Billie Eilish opens up on past self-harming and depression: “I felt like I deserved to be in pain”

"Thirteen to 16 was pretty rough”

Billie Eilish has opened up on her past mental health struggles and suffering self-harm during her earlier teenage years.

In a new interview with Rolling Stone, the ‘Bad Guy’ pop star discussed sustaining a dance injury when she was 13 years old. The singer, who is now 17, said that she believes “that’s when the depression started”.

“It sent me down a hole,” she told the publication. “I went through a whole self-harming phase — we don’t have to go into it. But the gist of it was, I felt like I deserved to be in pain.

“It’s funny. When anyone else thinks about Billie Eilish at 14, they think of all the good things that happened. But all I can think of is how miserable I was. How completely distraught and confused. Thirteen to 16 was pretty rough.”

With the classes also triggering insecurities and confidence issues, Eilish said she was uncomfortable wearing “really tiny clothes” when taking part in dance lessons.

Billie Eilish performs live on the Rooftop at Pier 17 on June 12, 2019 in New York City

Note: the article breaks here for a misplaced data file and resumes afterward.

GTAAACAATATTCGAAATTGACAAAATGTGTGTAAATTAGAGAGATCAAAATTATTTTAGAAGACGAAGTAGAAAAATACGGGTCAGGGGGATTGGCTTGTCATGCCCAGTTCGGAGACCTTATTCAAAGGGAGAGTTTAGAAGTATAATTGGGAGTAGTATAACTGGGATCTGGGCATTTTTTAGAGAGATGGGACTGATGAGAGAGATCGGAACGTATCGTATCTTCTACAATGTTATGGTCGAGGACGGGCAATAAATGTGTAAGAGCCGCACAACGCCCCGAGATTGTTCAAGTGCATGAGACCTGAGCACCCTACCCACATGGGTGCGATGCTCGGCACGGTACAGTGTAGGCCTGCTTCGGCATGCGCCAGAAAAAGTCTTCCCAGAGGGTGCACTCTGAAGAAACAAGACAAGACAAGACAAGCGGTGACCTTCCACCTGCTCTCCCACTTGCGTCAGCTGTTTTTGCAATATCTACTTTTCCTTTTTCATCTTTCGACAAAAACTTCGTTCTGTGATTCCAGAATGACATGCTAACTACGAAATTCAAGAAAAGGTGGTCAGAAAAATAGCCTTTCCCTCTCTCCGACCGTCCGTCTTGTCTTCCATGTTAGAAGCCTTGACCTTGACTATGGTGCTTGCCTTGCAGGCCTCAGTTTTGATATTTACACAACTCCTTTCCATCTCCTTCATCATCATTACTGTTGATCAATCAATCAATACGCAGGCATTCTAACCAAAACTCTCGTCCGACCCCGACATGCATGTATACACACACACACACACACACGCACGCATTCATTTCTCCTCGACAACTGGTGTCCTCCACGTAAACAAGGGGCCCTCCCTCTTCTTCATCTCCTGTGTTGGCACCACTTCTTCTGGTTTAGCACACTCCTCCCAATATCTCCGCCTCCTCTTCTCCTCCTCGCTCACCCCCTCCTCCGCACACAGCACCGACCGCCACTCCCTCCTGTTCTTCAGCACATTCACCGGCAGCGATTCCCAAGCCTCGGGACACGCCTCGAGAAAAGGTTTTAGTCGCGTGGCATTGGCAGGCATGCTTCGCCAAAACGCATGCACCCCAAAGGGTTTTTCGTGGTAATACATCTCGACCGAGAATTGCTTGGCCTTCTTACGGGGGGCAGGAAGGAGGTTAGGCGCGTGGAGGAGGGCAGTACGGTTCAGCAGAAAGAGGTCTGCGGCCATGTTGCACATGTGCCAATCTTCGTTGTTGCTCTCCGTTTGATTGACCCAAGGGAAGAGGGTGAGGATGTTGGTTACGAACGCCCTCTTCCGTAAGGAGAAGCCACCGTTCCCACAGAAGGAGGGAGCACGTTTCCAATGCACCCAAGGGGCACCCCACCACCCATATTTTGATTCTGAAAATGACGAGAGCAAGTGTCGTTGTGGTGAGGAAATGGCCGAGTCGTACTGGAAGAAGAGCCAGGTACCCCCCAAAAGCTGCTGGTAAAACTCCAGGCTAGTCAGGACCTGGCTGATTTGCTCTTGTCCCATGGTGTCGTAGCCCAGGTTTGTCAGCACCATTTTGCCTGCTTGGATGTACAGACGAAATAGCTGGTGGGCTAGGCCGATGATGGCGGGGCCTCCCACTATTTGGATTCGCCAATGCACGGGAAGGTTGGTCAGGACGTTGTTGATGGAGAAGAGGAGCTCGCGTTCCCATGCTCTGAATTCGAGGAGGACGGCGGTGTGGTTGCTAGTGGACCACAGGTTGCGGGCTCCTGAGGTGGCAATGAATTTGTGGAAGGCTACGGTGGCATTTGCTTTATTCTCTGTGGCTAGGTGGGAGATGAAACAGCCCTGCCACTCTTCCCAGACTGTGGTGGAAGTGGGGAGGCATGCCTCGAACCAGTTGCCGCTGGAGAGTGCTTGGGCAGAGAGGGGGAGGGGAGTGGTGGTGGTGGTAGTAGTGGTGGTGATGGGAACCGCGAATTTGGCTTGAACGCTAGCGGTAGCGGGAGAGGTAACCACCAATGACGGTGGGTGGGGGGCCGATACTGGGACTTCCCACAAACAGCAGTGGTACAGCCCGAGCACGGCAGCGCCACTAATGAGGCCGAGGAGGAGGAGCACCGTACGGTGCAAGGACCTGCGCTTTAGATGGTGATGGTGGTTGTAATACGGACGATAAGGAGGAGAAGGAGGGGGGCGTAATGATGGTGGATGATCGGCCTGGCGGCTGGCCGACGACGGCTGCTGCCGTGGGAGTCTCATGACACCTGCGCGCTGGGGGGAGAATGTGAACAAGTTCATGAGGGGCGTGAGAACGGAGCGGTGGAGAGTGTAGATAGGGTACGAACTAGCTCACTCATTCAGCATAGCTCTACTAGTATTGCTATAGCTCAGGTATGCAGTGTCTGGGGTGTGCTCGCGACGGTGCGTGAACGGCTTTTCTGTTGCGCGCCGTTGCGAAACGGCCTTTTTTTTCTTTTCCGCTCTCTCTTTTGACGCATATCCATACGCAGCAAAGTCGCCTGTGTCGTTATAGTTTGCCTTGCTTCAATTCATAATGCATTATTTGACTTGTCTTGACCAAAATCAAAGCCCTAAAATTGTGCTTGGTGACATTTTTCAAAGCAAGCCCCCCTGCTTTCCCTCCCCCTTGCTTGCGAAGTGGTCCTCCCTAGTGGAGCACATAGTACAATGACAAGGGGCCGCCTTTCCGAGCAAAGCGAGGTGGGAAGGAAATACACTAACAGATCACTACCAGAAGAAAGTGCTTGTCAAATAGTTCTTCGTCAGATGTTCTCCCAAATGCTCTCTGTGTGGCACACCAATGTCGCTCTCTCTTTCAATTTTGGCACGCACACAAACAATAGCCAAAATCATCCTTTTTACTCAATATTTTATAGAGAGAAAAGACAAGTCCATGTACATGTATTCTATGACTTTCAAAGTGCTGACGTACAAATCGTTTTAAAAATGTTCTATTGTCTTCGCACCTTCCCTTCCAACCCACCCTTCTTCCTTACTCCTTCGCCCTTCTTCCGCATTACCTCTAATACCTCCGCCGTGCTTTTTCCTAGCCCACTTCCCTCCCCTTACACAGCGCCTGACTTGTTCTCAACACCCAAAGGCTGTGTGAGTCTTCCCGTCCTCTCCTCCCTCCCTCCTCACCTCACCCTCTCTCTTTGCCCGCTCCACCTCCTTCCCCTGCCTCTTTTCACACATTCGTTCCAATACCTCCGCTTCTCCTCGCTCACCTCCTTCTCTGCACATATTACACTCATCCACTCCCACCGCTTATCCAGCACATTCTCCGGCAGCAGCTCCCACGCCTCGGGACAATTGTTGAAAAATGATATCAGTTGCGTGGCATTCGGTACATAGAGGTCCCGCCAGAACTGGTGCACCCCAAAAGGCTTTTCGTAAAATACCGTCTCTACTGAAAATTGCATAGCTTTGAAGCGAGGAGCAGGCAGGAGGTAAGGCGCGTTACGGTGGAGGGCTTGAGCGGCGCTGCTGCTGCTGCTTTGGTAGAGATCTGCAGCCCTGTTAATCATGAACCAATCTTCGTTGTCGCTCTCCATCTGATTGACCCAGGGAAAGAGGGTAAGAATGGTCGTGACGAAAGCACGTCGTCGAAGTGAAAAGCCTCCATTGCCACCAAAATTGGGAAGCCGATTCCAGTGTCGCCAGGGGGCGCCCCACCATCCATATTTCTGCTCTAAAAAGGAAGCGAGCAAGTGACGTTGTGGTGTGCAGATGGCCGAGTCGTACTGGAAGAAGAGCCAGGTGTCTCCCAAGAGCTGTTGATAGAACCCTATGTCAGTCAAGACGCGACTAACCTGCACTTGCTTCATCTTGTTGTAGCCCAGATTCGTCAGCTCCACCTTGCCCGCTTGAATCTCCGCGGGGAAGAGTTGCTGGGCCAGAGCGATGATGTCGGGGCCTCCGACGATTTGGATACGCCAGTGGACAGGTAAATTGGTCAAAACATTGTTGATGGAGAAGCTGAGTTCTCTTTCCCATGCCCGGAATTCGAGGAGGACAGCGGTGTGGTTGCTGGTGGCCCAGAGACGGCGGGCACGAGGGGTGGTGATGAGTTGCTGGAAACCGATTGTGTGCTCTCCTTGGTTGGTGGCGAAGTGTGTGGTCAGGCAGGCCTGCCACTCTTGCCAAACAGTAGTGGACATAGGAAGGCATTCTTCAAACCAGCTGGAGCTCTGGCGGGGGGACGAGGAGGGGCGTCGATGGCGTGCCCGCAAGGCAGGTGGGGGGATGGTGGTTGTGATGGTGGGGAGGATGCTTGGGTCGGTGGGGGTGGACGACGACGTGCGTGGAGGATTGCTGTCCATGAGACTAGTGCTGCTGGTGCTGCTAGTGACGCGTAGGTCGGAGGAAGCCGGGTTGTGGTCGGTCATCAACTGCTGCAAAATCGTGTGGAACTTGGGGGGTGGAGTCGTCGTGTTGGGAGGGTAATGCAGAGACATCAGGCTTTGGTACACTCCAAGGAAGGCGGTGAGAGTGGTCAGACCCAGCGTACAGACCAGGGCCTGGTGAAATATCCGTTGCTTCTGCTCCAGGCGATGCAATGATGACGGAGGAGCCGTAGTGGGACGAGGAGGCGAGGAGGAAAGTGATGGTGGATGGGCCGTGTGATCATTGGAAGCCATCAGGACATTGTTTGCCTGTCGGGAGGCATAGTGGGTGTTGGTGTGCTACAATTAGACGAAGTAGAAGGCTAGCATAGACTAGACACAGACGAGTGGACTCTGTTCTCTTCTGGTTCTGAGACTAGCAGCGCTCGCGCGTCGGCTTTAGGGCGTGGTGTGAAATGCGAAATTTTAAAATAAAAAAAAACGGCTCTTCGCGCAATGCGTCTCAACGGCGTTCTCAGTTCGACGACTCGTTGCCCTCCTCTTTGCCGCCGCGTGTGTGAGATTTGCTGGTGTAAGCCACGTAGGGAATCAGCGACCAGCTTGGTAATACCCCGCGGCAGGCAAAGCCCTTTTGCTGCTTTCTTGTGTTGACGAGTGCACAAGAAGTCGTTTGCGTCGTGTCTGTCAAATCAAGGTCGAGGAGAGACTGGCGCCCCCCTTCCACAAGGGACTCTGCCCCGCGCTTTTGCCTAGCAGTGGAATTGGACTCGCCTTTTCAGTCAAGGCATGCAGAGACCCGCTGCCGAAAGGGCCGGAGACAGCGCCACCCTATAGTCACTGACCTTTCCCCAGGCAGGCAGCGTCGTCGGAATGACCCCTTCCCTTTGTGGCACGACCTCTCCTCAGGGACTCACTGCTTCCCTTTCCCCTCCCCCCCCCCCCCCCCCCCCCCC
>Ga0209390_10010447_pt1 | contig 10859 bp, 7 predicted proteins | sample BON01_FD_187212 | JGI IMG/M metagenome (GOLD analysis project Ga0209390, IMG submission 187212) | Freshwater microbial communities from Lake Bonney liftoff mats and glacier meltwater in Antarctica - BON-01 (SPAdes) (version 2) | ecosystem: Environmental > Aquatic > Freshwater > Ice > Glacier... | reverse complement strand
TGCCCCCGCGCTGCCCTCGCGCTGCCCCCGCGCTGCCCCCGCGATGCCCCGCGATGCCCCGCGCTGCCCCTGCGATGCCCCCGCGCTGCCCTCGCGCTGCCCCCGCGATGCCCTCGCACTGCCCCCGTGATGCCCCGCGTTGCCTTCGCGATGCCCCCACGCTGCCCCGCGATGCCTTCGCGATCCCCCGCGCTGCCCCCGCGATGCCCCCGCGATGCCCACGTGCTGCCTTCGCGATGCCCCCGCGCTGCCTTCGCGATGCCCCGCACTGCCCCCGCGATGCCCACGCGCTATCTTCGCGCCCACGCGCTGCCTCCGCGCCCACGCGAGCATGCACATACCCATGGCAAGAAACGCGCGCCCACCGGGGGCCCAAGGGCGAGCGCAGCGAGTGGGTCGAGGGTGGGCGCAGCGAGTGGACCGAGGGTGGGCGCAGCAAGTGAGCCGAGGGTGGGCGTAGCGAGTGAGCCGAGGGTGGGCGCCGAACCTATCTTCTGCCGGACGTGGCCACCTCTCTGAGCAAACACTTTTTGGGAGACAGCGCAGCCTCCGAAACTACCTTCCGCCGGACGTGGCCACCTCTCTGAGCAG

Billie Eilish performs live. Credit: Steven Ferdman/Getty Images

“I was always worried about my appearance,” she added. “That was the peak of my body dysmorphia. I couldn’t look in the mirror at all.”

Elsewhere in the chat, Eilish explained that she is now in a better place in terms of her mental health. “Seventeen has probably been the best year of my life,” she said. “I’ve liked 17.”

Speaking of how she relates to her young fans who are facing similar problems, the singer continued: “Sometimes I see girls at my shows with scars on their arms, and it breaks my heart. I don’t have scars anymore because it was so long ago. But I’ve said to a couple of them, ‘Just be nice to yourself.’ Because I know. I was there.”

Billie Eilish has been vocal on her mental health issues throughout her rise to fame. She recently revealed that her therapist is “the only person I can talk to”, while also delivering a powerful message via a new AdCouncil campaign.